Eighteen-two DEGs were identified between the two varieties under drought stress (the comparison of s17033-T vs. s17235-T, Table 1), which might be responsive for differential drought tolerant. Seed germination begins with imbibition and ends with radicle emergence. Quantities of gene expression changed in this physiological process, including those involved in carbohydrate, amino acids and cell wall metabolism, transcription and translation, phytohormones (Han and Yang, 2015). Among the 82 DEGs, 17 DEGs are involved in metabolism and five genes (GeneID: 108324942, 108331859, 108330830, 108333126, 108318938) participate in transcription or translation, suggesting that the energy providing or efficiency of gene transcription or translation affect the seed germination of the two varieties. Meanwhile, DEGs participate in plant hormone signal transduction, such as auxin indole-3-acetic acid (IAA) (GeneID: 108332400, 108335094, 108334290), Gibberellin (GA) (GeneID: 108336351), and ethylene (ET) (GeneID: 108320438, NC_030645.1.638, NC_030641.1.860). It was documented that ABA and GA were two primary hormones that repressed and promoted seed germination, whereas auxin and ET retained and brought seed dormancy by regulating ABA signaling, respectively (Shu et al., 2016). In this study, the seven DEGs were all up-regulated in drought tolerant variety (Table 1), implying that the mechanism of regulating seed germination involved in hormone signaling is complicated.

The ubiquitin proteasome system plays a key regulatory roles in many biological processes of eukaryotes (Lechner et al., 2006). F-box protein is one important component of ubiquitin proteasome system which functions in recruiting the target substrate. F-BOX protein were reported to regulate seed germination in Arabidopsis (He et al., 2016; Majee et al., 2018). TFs are critical regulatory factors for developmental processes and stress responses in plant. TFs bHLH, MYB, NAC participated in regulating seed germination in rice, wheat, and Arabidopsis, respectively (Chen et al., 2018; Zhao et al., 2018; Guan et al., 2019). Four DEGs encoding ubiquitin proteasome system proteins (GeneID: 108332901, 108337045, 108319922, 108329730), and five TFs (GeneID: 108331170, NC_030637.1.548, 108331246, 108338278, 108346333) were identified, indicating they might regulate seed germination in response to drought stress in adzuki bean.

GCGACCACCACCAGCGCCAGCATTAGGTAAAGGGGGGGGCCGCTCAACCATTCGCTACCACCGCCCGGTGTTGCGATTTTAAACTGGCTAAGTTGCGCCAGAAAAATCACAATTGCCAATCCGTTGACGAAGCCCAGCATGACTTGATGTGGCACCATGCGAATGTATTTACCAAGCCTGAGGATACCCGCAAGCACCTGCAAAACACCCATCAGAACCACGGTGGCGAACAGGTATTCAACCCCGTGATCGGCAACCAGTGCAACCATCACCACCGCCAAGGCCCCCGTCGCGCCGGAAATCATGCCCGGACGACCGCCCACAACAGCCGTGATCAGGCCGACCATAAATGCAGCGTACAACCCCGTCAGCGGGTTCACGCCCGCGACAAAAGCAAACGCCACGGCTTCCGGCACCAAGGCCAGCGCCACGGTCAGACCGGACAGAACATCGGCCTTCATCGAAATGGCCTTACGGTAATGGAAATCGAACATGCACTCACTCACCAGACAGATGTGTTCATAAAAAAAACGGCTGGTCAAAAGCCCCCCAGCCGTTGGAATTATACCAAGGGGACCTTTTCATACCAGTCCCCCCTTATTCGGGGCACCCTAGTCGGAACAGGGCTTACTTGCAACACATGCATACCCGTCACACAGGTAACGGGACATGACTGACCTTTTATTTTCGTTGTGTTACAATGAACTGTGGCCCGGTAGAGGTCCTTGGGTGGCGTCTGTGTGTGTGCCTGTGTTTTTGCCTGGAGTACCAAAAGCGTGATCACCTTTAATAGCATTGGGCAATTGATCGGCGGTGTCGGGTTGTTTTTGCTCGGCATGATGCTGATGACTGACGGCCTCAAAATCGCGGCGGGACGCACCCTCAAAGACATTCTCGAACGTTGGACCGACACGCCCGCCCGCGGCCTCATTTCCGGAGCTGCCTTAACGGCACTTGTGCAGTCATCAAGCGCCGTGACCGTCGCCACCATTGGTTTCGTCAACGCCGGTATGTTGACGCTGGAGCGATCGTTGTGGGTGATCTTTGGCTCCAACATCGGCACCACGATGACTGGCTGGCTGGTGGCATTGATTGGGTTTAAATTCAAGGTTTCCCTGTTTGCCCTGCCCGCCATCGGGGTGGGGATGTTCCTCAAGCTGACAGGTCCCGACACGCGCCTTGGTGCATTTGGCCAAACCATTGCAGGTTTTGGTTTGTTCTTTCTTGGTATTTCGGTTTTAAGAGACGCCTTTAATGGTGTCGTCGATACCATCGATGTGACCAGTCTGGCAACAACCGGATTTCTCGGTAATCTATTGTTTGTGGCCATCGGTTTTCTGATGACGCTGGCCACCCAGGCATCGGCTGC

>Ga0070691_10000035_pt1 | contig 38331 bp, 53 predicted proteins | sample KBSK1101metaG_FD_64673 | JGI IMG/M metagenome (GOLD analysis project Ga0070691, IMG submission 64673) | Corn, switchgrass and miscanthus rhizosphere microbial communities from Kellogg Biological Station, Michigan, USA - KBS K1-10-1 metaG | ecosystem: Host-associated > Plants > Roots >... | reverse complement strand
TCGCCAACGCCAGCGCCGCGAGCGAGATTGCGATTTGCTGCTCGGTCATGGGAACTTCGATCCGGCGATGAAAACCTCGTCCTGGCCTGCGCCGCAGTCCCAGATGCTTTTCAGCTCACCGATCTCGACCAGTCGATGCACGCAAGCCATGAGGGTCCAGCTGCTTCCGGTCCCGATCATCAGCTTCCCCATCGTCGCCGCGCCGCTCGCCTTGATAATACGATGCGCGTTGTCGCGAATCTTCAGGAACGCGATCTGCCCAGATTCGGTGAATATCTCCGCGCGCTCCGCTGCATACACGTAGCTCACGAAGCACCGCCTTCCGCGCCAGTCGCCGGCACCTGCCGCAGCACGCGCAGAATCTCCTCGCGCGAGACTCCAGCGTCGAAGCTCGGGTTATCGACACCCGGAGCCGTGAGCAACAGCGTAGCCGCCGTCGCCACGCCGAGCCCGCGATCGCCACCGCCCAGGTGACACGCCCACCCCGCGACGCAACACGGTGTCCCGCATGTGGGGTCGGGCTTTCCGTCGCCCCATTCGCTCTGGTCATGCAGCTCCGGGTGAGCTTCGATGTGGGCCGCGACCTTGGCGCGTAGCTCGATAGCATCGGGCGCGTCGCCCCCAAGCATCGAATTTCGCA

Aquaporins, the membrane channels, transport water and small neutral molecules across biological membranes of living organisms (Maurel et al., 2015). The aquaporin TIP1-2 is one of the tonoplast intrinsic proteins (TIPs) subfamilies, which is permeable to urea, ammonia, and hydrogen peroxide in Arabidopsis (Schüssler et al., 2008). Autophagy is an intercellular degradation/recycling system. In plant, autophagy is involved in recycling nutrients and combating with biotic and abiotic stresses (Chen et al., 2017). Recently, a dehydrin MtCAS31 (cold acclimation-specific 31) of Medicago truncatula was showed to participate in the autophagic degradation pathway by positively regulating drought response. It can interact with the aquaporin MtPIP2;7 protein MtCAS31, which is a negative regulator of drought response. MtCAS31 promoted degradation of MtPIP2;7 in the autophagic pathway so that water loss was reduced and drought tolerance was improved under drought stress (Li et al., 2019). In this study, one TIP1-2-like gene (GeneID: 108338861) and one autophagy-related gene (GeneID: 108324651) were significantly up-regulated in drought tolerant variety under stress (Table 1), suggesting that they play crucial roles in regulation seed germination to acclimatize to drought response.


In this study, a large number of newly loci and isoforms were discovered by means of the large-scale transcriptome sequencing in adzuki bean, which supplement the insufficient transcriptomic and genomic data of adzuki bean. On the other hand, numerous AS events and DEGs were characterized to be associated with drought response during seed germination in adzuki bean. The genes undergoing AS events or transcription changes are potential candidate in regulation of seed germination in response to drought stress. The results are found for further investigation of the adaptation to drought in adzuki bean. Additionally, the transcriptome sequences can serve for improvement programs by genomics-assisted genetics, and facilitate to understand and manipulate the biochemical pathways for developing drought-tolerant crop plants.

Materials and Methods

Plant Materials